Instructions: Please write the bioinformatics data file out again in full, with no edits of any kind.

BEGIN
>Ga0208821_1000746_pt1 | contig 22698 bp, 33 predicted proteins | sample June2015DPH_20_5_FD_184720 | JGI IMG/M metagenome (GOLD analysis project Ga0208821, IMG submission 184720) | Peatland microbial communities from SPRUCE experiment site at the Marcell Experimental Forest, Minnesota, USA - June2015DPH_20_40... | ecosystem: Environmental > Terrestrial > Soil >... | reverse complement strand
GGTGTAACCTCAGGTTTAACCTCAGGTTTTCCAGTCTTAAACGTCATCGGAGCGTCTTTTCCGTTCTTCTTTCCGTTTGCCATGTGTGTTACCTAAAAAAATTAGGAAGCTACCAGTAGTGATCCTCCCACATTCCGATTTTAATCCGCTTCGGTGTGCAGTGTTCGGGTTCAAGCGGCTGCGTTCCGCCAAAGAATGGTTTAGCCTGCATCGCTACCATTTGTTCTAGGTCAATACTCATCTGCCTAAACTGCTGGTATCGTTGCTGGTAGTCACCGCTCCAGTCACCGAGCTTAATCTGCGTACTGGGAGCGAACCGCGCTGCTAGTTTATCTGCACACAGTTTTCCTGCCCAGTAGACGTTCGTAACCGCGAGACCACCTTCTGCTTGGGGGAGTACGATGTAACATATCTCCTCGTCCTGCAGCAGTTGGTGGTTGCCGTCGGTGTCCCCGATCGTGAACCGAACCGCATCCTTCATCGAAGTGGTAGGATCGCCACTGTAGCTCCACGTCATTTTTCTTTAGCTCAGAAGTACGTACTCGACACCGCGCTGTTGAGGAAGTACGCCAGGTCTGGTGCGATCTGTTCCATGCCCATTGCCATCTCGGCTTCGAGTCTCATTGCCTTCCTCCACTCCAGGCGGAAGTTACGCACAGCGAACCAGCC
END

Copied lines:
>Ga0208821_1000746_pt1 | contig 22698 bp, 33 predicted proteins | sample June2015DPH_20_5_FD_184720 | JGI IMG/M metagenome (GOLD analysis project Ga0208821, IMG submission 184720) | Peatland microbial communities from SPRUCE experiment site at the Marcell Experimental Forest, Minnesota, USA - June2015DPH_20_40... | ecosystem: Environmental > Terrestrial > Soil >... | reverse complement strand
GGTGTAACCTCAGGTTTAACCTCAGGTTTTCCAGTCTTAAACGTCATCGGAGCGTCTTTTCCGTTCTTCTTTCCGTTTGCCATGTGTGTTACCTAAAAAAATTAGGAAGCTACCAGTAGTGATCCTCCCACATTCCGATTTTAATCCGCTTCGGTGTGCAGTGTTCGGGTTCAAGCGGCTGCGTTCCGCCAAAGAATGGTTTAGCCTGCATCGCTACCATTTGTTCTAGGTCAATACTCATCTGCCTAAACTGCTGGTATCGTTGCTGGTAGTCACCGCTCCAGTCACCGAGCTTAATCTGCGTACTGGGAGCGAACCGCGCTGCTAGTTTATCTGCACACAGTTTTCCTGCCCAGTAGACGTTCGTAACCGCGAGACCACCTTCTGCTTGGGGGAGTACGATGTAACATATCTCCTCGTCCTGCAGCAGTTGGTGGTTGCCGTCGGTGTCCCCGATCGTGAACCGAACCGCATCCTTCATCGAAGTGGTAGGATCGCCACTGTAGCTCCACGTCATTTTTCTTTAGCTCAGAAGTACGTACTCGACACCGCGCTGTTGAGGAAGTACGCCAGGTCTGGTGCGATCTGTTCCATGCCCATTGCCATCTCGGCTTCGAGTCTCATTGCCTTCCTCCACTCCAGGCGGAAGTTACGCACAGCGAACCAGCC